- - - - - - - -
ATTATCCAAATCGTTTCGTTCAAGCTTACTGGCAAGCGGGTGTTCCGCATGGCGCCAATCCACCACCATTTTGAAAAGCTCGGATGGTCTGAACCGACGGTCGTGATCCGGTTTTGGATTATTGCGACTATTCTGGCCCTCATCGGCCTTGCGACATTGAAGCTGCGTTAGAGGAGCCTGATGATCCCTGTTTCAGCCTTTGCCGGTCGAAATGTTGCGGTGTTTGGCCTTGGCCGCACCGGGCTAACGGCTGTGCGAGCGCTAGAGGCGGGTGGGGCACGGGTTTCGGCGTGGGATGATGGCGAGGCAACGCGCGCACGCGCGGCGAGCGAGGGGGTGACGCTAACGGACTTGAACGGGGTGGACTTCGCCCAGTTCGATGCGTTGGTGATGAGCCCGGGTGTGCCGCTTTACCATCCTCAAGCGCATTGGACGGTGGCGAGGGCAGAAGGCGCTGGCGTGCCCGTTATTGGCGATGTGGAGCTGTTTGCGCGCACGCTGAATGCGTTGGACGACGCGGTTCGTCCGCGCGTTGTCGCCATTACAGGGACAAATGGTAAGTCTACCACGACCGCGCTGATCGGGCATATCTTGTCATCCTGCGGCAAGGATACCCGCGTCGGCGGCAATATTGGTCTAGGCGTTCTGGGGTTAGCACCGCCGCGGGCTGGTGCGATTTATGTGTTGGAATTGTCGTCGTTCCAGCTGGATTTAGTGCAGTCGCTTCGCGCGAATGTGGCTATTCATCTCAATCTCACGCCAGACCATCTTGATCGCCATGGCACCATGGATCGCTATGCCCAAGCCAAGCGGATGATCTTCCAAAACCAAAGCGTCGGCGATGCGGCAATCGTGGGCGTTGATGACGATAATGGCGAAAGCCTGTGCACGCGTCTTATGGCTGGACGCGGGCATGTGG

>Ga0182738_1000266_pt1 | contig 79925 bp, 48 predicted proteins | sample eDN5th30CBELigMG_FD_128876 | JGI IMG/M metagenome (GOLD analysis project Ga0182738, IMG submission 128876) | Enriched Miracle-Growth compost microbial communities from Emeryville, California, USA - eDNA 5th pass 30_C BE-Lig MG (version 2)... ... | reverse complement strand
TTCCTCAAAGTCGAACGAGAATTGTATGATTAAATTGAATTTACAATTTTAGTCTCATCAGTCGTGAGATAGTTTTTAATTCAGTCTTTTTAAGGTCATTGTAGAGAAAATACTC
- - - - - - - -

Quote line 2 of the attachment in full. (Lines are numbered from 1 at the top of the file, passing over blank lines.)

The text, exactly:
>Ga0182738_1000266_pt1 | contig 79925 bp, 48 predicted proteins | sample eDN5th30CBELigMG_FD_128876 | JGI IMG/M metagenome (GOLD analysis project Ga0182738, IMG submission 128876) | Enriched Miracle-Growth compost microbial communities from Emeryville, California, USA - eDNA 5th pass 30_C BE-Lig MG (version 2)... ... | reverse complement strand